There used to be a question when I was young: What would Jesus do? Anyhow, Jesus didn’t sit in a palace, with armed guards, and keep a shut mouth whilst his countrymen behaved like skunks. After all, when one stops to think about which are the Catholic countries, which the Catholic people, who would choose to be a Catholic? Ireland, the dirty Irish, the quarrelsome, murdering, lying Irish; Spain, with the Spaniards making murderous civil war; Belgium, with the Belgian coarseness and their Judas King; France, with Frenchmen so cynical or so soppy; Mexico with its illiterate and murderous Mexicans; and Italy, with its rape of Abyssinia, annexation of Albania, its stab in the back at falling France, the treacherous Italians. No, a white man has no sort of affiliation with any one of them. Oh, what moment of madness when I joined the church!
October 27, 1940
It is a rotten day. Ted very teasing, and air raids galore. Today is Grandma Side’s birthday.
October 28, 1940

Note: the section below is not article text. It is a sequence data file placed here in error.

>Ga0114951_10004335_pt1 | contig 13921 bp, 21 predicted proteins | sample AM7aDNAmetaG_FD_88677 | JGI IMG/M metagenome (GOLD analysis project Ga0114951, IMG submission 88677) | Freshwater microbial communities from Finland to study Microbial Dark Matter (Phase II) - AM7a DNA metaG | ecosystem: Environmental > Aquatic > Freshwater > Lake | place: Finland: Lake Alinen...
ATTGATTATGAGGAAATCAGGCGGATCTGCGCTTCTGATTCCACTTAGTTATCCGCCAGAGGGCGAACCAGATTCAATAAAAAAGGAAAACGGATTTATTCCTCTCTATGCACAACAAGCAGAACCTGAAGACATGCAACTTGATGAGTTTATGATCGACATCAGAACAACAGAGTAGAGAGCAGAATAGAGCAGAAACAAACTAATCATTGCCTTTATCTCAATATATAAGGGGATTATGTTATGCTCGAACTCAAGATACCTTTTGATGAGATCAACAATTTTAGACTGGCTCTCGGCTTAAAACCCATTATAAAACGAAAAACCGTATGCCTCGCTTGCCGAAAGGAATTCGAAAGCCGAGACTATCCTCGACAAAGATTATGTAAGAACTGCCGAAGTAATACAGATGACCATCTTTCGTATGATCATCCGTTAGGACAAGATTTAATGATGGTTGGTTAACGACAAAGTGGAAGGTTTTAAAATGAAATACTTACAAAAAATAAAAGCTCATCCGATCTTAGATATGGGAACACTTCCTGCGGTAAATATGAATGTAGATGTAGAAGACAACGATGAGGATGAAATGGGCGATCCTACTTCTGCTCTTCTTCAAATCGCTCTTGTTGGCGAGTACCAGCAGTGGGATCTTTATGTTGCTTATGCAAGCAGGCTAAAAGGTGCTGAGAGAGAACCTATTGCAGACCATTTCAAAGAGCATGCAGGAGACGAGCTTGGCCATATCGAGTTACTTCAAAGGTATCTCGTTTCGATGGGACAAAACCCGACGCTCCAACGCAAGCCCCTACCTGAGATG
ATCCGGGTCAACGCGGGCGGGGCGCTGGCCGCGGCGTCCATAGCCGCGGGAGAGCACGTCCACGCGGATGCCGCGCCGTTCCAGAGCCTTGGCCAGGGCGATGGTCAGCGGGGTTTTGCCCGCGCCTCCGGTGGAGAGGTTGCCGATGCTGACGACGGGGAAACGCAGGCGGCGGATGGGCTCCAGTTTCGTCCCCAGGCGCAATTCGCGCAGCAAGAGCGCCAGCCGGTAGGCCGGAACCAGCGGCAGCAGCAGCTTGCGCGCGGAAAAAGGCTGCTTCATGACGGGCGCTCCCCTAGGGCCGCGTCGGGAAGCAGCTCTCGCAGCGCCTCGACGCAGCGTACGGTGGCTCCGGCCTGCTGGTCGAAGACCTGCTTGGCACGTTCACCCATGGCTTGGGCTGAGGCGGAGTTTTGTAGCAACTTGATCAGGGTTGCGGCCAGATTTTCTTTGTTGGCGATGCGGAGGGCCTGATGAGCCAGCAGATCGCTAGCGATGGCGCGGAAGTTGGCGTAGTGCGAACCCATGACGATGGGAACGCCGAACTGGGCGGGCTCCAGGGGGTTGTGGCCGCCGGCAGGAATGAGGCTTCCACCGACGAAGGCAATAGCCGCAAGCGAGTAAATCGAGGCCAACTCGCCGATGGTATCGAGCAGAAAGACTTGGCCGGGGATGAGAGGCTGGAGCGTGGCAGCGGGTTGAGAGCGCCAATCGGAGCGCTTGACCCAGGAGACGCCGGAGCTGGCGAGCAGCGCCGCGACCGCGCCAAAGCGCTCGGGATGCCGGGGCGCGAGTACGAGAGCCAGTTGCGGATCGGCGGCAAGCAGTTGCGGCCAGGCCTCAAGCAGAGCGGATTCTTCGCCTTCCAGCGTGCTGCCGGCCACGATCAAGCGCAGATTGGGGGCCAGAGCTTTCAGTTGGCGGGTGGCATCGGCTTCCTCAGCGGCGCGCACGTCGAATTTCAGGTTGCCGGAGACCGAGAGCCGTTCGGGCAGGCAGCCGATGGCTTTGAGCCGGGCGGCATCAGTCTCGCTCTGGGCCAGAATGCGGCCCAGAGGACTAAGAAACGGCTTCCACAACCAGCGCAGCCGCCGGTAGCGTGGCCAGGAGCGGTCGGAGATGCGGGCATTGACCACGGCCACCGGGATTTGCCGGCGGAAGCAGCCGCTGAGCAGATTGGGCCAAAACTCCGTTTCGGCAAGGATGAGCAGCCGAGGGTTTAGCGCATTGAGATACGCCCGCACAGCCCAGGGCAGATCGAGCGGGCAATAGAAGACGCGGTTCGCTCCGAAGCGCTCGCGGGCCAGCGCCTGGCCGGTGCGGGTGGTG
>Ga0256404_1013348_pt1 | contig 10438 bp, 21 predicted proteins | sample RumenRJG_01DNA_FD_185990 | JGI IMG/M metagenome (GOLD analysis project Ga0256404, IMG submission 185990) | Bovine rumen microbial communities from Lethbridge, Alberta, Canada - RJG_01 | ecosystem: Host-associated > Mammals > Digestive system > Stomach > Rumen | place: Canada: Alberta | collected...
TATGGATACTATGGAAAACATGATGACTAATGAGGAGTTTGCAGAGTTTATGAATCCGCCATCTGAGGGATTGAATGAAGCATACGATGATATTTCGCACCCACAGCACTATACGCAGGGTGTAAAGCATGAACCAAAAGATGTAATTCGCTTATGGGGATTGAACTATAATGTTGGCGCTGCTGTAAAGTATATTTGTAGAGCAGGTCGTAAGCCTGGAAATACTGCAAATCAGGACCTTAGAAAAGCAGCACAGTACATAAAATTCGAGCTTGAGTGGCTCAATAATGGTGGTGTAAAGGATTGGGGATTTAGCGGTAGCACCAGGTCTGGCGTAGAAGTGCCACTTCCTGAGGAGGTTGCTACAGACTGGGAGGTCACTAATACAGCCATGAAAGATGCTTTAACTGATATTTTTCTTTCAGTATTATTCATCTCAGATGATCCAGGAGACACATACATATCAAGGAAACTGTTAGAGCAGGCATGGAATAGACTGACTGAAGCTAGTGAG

The Italians have declared war on Greece. An ultimatum was handed to the Greeks at three a.m. this morning, to which a favorable answer was demanded by six a.m. The Greeks refused to accede to the Italian demands, so at six o’clock the Italians began their attack on Greece. At seven o’clock the first air raid warning was sounded over Athens. Last night Hitler and Mussolini met in Florence. I suppose this further aggression was what they then decided upon. The filthy little Italians! What is the Pope going to say to them now? Is he going to say the same old nothing?
November 4, 1940
Eleven a.m. for the first time in fifty-six nights we had no “alert” last night. It is presumed that the heavy rain made the enemy’s bases on the other side of the channel unsuitable for safe landing. Our first alarm for today sounded at ten a.m., and no all clear has come yet.
There is a possibility that Artie may come home on leave today. I sure hope he does. On Friday we got a letter through from Cuthie. It was written July Seventh, practically four months ago. He said he was well, and that he had talked with some other fellows from the R.A.F. and from what they told him he realized he was very lucky to have escaped unharmed as he did.